By Silke Rathbone
CCMA – these four little letters have caused hives to break out on many business owners. But, when understood, they can become your best friend. Let’s take a step back.
What is the CCMA?
The Commission for Conciliation, Mediation and Arbitration. A mouthful, yes, but this apolitical dispute resolution body has a very specific purpose, and it isn’t all about the employee. Employers also have a say. The primary purpose of the CCMA is to resolve labour disputes in the workplace in an amicable manner. Both employer and employee alike can submit a dispute covering a variety of reasons, such as discrimination, dismissal, unfair labour practice, wages, workplace changes and working conditions. If you are ever uncertain about the do’s and don’ts refer to the Rules for the Conduct of Proceedings before the CCMA.
Let’s break the above down further.
When a dispute arises, the CCMA will set down a date for the parties to meet to see if the matter can be settled. The Commissioner can only make recommendations, but cannot make a ruling during the Conciliation process.
If the matter is not settled, then the employee has the option to refer the matter to Arbitration or the Labour Court (depending on the type of matter).
Arbitration is similar to a Court process (just much more informal). During this process both parties are given a chance to submit evidence and call witnesses. The Commissioner then normally has 14 days to issue a ruling after the Arbitration has been concluded.
Representation at the CCMA?
At the outset, representation depends on the type of matter. If the dispute being arbitrated is referred in terms of section 69(5), 73 or 73A of the BCEA or is about the fairness of the dismissal and a party has alleged that the reason for the dismissal relates to the employee’s conduct or capacity, a party is not entitled to be represented by a legal representative or candidate attorney except if both parties consent or if the Commissioner concludes that it is unreasonable for a party to deal with a dispute without legal representation after considering –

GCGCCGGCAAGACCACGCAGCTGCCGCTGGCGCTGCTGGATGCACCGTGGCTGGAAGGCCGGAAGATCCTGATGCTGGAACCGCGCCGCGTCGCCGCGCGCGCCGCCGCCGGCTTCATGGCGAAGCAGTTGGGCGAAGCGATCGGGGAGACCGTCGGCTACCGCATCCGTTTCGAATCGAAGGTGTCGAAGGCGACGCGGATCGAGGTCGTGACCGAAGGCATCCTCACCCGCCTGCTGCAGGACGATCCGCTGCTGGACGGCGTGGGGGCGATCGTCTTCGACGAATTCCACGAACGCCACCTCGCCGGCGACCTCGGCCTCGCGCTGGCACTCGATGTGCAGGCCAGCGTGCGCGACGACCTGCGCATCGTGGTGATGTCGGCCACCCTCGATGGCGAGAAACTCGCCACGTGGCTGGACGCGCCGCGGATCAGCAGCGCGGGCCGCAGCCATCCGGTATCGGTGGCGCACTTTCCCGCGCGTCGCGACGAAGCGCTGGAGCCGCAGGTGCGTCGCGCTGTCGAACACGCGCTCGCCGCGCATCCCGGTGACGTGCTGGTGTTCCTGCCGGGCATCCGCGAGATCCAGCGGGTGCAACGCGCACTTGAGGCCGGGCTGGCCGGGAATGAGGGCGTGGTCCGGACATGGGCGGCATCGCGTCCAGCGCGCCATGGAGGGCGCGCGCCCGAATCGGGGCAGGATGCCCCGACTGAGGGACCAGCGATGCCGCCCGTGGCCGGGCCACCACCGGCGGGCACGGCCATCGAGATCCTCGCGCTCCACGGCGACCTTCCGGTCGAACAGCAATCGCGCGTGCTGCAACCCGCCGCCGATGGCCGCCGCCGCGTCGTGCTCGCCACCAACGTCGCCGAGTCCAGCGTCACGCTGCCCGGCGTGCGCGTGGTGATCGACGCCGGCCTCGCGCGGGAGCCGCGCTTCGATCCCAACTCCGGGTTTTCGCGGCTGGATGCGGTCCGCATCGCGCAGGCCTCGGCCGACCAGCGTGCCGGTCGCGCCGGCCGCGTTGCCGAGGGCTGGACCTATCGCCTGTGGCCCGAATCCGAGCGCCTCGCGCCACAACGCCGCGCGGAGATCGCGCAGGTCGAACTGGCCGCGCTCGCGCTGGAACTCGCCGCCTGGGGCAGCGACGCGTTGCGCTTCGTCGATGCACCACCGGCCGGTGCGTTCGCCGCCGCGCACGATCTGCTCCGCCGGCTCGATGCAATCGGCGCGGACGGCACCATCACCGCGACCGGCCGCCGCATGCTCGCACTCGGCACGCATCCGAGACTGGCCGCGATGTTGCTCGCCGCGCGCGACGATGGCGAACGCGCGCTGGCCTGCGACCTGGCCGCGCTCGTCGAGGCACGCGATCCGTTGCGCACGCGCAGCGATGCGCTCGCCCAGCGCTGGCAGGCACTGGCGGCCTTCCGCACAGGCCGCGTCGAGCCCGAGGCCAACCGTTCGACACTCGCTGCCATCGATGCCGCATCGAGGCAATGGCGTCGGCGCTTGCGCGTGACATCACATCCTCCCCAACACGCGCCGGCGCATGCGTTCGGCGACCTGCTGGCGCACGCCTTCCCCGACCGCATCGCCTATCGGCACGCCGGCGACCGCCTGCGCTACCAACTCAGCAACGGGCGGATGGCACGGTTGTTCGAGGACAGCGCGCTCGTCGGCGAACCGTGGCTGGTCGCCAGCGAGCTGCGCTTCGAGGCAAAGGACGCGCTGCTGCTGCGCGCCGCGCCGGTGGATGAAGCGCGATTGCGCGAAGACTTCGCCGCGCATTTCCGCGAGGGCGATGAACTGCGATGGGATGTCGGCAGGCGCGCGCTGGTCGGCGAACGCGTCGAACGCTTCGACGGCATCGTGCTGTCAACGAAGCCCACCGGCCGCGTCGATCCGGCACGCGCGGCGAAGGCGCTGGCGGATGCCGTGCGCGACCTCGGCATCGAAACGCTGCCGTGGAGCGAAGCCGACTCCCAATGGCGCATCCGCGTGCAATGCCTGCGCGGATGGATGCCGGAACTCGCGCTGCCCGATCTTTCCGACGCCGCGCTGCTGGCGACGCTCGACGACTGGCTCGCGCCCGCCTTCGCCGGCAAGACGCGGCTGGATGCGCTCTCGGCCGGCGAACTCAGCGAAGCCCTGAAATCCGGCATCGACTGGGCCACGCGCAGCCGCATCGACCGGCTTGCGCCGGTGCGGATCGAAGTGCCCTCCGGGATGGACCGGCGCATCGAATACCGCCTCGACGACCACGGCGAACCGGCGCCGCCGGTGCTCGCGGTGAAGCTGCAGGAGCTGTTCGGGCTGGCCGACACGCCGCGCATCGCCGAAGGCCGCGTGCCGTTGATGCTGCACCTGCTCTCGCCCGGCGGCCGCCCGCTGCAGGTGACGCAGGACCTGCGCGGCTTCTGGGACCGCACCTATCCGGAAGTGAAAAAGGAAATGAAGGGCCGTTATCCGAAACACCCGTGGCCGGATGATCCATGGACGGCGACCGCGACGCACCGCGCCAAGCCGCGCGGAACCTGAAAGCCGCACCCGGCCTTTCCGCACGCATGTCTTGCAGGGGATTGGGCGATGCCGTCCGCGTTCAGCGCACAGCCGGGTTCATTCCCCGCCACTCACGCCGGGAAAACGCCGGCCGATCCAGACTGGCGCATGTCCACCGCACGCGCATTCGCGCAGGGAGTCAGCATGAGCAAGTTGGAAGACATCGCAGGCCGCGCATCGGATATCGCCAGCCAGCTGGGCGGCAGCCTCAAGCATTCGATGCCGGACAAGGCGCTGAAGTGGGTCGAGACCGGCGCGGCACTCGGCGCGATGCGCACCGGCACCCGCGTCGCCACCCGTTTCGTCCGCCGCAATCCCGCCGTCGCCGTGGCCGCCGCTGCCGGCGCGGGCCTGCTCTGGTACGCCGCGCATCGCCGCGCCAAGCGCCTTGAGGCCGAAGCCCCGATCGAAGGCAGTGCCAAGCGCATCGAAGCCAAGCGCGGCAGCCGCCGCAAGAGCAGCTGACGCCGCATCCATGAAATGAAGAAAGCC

- The nature of the questions of law;
- The complexity of the dispute;
- The public interest;
- The comparative ability of the opposing parties or their representatives.
It is also important to remember that if an employee is a member of a registered trade union or if an employer is a party of a registered trade union, that they will automatically be able to represent both the employee or the employer during Conciliation and Arbitration.
How many days does an employee have to refer a matter to the CCMA?
- An employee has 30 days from the date of dismissal to refer an alleged unfair dismissal case to the CCMA;
- An employee has 60 days to refer an alleged unfair discrimination case to the CCMA.
- An employee has 90 days to refer an unfair labour practice case after the unfair labour practice took place or after the employee became aware of the practice.
Labour Excel specialises in offering a variety of Labour Law and HR Solutions. Silke Rathbone, one of the Principal Partners, has crafted and honed her skill set and assists corporates and individuals along the Labour journey to ensure they understand what is required of them at all levels.